Britain's Lib Dems take poll hit but step up as kingmakers
Britain's Liberal Democrats Friday endured a disappointing election result after what had seemed a strong campaign, but leader Nick Clegg was still playing kingmaker in the deal-making of a hung parliament.
Despite a surge for Britain's third biggest party after Clegg's performances in pre-election TV debates -- dubbed "Cleggmania" -- the Lib Dems emerged from Thursday's election with fewer seats in parliament than before.
It was a blow for Clegg, who had claimed his party's opinion poll boost marked the end of two-party politics, and he admitted Friday it had been a "disappointing night", adding: "We simply haven't achieved what we had hoped."
But the Lib Dem leader soon found himself as the power-broker in the first hung parliament since 1974, as the Conservatives took the most seats but failed to win a majority -- meaning the keys to 10 Downing Street remain up for grabs.
Tory leader David Cameron said second place Labour Party has "lost its mandate" and that Britain needed "new leadership", but Prime Minister Gordon Brown made clear he was in no hurry to leave office and his party immediately began to court Clegg.
In a short speech mid-morning, Clegg indicated his sympathies lay with the Tories, saying: "It seems this morning that it is the Conservative Party that has more votes and more seats, though not an absolute majority.
"That is why I think it is now for the Conservative Party to prove that it is capable of seeking to govern in the national interest."
But he pointedly raised the issue of reforming Britain's electoral system, a key Lib Dem demand but something the Conservatives oppose.
With 625 of 650 constituency results declared, the Lib Dems had lost five seats, giving them just 53 seats in the House of Commons compared with 252 for Labour and 294 for the Conservatives.
This was despite slightly raising their vote share -- the Lib Dems at this point registered 22.9 percent of the vote, compared with 29.3 percent for Labour and 36.1 percent for the Tories, according to a BBC tally.
"The arbitrary and unfair nature of the electoral system has been highlighted very brutally by these results," Lib Dem finance spokesman Vince Cable told Sky News television.
The Lib Dems want some kind of proportional representation to replace the existing first-past-the-post system, which awards power to the candidate with the most votes and has the effect of squeezing out smaller parties.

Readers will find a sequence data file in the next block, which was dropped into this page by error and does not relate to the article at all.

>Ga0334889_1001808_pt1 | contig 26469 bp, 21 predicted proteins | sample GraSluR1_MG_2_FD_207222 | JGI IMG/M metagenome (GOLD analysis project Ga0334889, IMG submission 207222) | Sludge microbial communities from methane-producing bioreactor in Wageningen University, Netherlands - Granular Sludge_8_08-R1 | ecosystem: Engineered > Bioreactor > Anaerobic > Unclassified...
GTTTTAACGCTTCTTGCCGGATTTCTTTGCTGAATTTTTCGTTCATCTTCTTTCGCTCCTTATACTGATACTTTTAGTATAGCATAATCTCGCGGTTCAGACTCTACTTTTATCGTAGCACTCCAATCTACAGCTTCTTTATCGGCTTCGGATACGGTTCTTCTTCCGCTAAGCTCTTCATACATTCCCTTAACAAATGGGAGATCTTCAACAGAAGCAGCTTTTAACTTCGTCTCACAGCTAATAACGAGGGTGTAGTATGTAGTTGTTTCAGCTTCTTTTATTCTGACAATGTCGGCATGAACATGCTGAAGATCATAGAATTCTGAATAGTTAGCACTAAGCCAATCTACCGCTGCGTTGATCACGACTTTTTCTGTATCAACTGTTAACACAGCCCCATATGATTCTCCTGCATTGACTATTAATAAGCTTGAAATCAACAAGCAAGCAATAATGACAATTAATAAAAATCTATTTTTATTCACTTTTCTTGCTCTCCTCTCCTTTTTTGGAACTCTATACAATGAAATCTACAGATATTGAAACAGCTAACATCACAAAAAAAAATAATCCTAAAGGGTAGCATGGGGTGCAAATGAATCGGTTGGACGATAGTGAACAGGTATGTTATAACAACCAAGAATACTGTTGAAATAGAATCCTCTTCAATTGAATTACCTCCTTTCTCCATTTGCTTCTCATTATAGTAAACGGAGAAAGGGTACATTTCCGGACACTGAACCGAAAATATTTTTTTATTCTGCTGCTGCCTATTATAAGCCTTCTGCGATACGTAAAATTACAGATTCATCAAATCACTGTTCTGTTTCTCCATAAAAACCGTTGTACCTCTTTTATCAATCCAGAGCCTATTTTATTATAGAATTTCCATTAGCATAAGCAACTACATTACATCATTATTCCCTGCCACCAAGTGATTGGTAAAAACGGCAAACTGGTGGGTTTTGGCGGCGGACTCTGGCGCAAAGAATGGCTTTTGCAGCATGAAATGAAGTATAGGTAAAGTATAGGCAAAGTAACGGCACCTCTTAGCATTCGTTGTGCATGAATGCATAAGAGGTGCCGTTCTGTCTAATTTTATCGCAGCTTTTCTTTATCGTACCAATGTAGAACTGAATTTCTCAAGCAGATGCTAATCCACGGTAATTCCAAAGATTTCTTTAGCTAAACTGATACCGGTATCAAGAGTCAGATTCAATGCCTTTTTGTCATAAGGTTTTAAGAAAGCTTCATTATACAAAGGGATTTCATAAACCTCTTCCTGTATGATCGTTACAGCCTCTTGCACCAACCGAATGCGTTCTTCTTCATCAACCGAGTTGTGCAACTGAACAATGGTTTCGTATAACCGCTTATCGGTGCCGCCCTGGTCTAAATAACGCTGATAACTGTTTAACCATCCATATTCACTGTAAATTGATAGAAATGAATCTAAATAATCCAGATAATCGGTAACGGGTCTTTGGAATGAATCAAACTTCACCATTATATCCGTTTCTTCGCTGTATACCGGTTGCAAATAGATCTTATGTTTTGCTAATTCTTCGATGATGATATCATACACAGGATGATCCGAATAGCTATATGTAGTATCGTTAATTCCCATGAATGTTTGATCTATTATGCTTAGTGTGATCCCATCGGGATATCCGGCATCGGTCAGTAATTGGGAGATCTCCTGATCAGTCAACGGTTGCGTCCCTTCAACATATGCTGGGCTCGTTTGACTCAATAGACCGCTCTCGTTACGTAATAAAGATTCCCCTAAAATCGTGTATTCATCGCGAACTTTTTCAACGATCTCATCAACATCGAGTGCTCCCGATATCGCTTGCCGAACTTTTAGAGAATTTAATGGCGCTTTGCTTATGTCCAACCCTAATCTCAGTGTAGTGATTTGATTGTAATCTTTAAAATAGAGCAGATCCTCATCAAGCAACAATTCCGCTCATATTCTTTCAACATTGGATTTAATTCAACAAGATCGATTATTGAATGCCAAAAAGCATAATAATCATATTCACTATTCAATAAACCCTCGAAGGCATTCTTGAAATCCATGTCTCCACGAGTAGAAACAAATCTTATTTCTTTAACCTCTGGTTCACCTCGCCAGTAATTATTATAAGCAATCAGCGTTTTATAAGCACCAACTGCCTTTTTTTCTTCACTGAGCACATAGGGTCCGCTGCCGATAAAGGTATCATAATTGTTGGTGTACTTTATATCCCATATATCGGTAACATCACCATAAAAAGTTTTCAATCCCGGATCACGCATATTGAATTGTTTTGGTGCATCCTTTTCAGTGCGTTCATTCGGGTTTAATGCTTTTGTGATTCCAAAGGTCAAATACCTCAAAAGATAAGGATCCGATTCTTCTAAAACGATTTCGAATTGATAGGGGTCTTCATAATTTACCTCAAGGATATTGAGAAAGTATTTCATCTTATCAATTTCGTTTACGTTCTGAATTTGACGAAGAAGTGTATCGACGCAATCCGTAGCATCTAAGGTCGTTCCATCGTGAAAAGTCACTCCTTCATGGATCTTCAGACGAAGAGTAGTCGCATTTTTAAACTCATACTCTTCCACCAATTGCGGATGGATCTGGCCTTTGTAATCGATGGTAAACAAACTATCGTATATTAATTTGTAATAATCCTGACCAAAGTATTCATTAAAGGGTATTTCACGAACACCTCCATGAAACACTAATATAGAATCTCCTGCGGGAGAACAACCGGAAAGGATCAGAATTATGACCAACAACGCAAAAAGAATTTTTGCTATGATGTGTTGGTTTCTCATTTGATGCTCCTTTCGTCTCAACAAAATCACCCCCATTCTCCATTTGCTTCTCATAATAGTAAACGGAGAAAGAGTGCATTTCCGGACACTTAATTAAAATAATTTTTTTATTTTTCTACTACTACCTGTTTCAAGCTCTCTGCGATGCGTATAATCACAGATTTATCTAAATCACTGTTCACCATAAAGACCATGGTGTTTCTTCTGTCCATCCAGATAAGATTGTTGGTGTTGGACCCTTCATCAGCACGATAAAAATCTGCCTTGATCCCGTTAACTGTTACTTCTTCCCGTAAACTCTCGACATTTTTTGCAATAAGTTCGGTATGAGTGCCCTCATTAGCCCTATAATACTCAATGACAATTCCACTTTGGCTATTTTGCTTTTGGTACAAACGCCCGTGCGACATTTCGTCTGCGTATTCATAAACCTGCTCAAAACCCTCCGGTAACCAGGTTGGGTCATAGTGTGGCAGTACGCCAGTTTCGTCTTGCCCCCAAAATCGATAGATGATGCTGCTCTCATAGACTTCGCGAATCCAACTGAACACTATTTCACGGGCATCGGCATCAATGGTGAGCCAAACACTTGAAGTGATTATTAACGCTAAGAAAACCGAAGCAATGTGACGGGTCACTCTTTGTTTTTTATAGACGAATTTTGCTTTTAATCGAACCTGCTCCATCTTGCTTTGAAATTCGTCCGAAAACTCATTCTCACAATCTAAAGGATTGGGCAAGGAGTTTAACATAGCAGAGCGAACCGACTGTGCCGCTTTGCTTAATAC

Labour has promised a referendum on electoral reform, and Brown's de facto deputy Peter Mandelson backed a change Friday, in what could be a key factor in the discussions to come, saying the current system was "on its last legs".
The Conservatives meanwhile indicated a willingness to talk to the Lib Dems in a short statement announcing a press conference by Cameron at 1330 GMT.
"He will set out how he will seek to form a government that is strong and stable with broad support, that acts in the national interest," the party said, using similar language to that used by Clegg.
Tory education spokesman Michael Gove said earlier that any pact between Labour and the Liberal Democrats would be "a coalition of the defeated".
Lib Dem lawmakers and peers are due to meet over the weekend and any coalition deal that Clegg strikes would have to be approved by three-quarters of the parliamentary party and the Lib Dems' ruling federal executive.
Among the party's losses on election night was the colourful Lembit Opik, known for his relationship with Cheeky Girl popstar Gabriela Irimia. He lost the Welsh seat of Montgomeryshire to the Conservatives.
But they also scored some notable wins, including snatching Norwich South from former Labour interior minister Charles Clarke, and Redcar from Labour solicitor-general Vera Baird.
Professor Steven Fielding of Nottingham University suggested the Lib Dems fell down because their policies could not live up to Clegg's rhetoric.
"Most of the people who supported Clegg after the (first TV) debate didn't really know what the Lib Dems stood for," he said, adding that their pro-European views and plan for an immigration amnesty "are really unpopular".
© 2010 AFP